Any process of cultivating mushrooms involves media treatment, and today we are sharing about the process of using straw to grow mushrooms
Cultivating mushrooms on straw involves various ways of treating the media. A few years ago we used a SAR grant to study different methods for growing oyster mushrooms on straw.
The process of cultivating mushrooms on straw is really great for doing at home. It’s easy, it’s fast, and it can produce high-quality mushrooms.
The treatment methods we studied for cultivating mushrooms on straw
- Lime and wood ash
Note: Steam is also an option for treating your mushroom substrate, but we did not test this one during the research.
Before getting into the various methods for cultivating mushrooms, let’s address the straw. The straw should be chopped up. Straw in bales is typically 12” long, but an ideal size for us is 2”-3”. This way it is finer, it can be packed more tightly, and the mushroom mycelium can access the straw a lot more easily.
Additionally, it’s important to differentiate between straw and hay. Straw does not have developed seed heads present whereas hay does. This is important because seeds are very dense in nutrients. If you want to use any of the first three treatment methods (lime/wood ash, fermentation, or pasteurization) then you want low nutrient materials. The seed heads will lead to contamination in the process.
Cultivating mushrooms with lime
Use hydrated lime with under 10% magnesium because magnesium prohibits mycelium growth.
We add the lime to the water, which increases the pH of the solution to 12 or 13. This pH level will burst the cell walls of the micro-organism, allowing a clean palette for the mushroom mycelium to grow out into.
We use one gallon of hydrated lime to fill one 55 gallon drum of chopped straw. Combine the straw with the lime and water and make sure all of the straw is covered. You will want to soak the straw for 16 hours in the lime solution.
Cultivating mushrooms with wood ash
The process is exactly the same as listed above for the lime, but the lime is substituted out for wood ash instead. This is perfect for anyone with an abundance of wood ash that may have come from burning wood during a long, cold New England winter.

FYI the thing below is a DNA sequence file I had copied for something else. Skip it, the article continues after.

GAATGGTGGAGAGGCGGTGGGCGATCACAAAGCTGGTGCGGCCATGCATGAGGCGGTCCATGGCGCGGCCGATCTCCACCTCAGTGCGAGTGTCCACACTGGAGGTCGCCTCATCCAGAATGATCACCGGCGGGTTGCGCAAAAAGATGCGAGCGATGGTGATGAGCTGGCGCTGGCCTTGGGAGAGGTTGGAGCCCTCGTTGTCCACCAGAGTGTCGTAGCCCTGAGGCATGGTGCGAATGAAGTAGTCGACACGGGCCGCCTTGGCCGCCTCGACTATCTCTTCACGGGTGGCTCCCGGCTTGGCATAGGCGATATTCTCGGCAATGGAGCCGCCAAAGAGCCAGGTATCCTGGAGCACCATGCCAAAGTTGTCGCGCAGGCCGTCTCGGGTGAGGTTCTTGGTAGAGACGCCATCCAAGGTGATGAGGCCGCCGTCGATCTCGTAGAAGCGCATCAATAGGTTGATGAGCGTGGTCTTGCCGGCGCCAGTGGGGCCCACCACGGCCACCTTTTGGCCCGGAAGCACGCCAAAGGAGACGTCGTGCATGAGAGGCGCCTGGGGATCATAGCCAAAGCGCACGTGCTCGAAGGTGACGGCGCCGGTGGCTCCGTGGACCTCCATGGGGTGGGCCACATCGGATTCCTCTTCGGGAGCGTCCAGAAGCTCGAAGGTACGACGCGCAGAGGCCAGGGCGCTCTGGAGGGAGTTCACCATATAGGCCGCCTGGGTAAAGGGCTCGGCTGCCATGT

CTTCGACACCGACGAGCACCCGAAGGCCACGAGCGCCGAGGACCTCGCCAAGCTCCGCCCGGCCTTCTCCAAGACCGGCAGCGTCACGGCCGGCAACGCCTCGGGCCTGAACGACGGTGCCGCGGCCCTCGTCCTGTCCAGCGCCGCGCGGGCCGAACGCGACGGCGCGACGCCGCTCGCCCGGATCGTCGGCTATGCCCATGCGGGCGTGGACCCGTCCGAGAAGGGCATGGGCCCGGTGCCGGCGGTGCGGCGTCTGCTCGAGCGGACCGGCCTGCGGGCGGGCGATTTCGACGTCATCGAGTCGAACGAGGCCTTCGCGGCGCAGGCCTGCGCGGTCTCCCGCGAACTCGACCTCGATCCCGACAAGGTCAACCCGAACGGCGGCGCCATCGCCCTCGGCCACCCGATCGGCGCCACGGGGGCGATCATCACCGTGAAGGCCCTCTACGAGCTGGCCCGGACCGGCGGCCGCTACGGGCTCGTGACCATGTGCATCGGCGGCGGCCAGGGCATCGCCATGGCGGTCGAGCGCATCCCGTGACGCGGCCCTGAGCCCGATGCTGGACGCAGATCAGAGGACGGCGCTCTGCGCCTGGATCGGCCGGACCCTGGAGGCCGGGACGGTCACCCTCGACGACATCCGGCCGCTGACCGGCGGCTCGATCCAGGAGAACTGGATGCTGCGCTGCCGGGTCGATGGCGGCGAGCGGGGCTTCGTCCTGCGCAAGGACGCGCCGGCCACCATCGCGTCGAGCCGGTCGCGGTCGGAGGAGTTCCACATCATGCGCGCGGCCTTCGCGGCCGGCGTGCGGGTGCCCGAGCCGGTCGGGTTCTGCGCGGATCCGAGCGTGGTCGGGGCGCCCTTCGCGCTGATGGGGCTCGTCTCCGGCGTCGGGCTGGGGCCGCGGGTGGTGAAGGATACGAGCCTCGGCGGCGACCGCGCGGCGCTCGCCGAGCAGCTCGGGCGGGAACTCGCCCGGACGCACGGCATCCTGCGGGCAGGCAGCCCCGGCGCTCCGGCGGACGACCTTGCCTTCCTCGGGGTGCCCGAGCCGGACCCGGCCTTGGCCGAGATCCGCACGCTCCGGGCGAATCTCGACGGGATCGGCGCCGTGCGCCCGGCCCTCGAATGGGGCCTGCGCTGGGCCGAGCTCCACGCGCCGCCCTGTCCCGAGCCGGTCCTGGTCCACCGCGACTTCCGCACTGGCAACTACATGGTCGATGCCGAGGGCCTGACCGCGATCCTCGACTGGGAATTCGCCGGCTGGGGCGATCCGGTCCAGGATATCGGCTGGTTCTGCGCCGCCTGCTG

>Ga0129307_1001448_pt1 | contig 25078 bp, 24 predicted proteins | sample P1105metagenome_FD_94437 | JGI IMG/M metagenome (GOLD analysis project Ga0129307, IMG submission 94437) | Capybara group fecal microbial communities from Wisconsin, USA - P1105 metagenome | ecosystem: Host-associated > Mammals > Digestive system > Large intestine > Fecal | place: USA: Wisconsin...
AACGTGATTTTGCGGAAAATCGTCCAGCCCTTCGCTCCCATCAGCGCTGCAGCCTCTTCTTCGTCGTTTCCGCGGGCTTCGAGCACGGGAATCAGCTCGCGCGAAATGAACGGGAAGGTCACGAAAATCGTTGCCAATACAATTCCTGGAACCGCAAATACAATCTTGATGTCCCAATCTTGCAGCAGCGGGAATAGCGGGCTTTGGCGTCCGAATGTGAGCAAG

Cultivating mushrooms with fermentation
Also referred to as “stinky straw”, this is a 3-7 day submergence in water.
You begin by chopping the straw and putting it in a burlap sack that you then submerge in water. You will know when it’s ready because it will smell strongly. The time it takes to ferment will depend on the temperature. If you’re in a hot location, the fermentation will take quicker than if it’s cold.
This process led to the lowest yields for us. It is best done with a high inoculation rate of aggressive strains.
Cultivating mushrooms with pasteurization
In this process we keep the straw substrate heated between 145 – 175 degrees Fahrenheit for two hours. This method us used frequently in cultivating mushrooms. It can be done with a variety of strains with a variety of substrates. It is known for good yields.
The downsides: It can take a long time, and it uses a lot of propane fuel.
The image to the right shows our results from the test. As you can see, lime was consistently a good option. Pink oyster did really well on wood ash, although most other mushrooms did not. This is likely due to the fact that pink oyster is an aggressive strain.
Do you want to start cultivating mushrooms at your own home, in the garden, or as a commercial mushroom farmer? We have a variety of options for you. Check out our mushroom spawn options and our mushroom growing kits!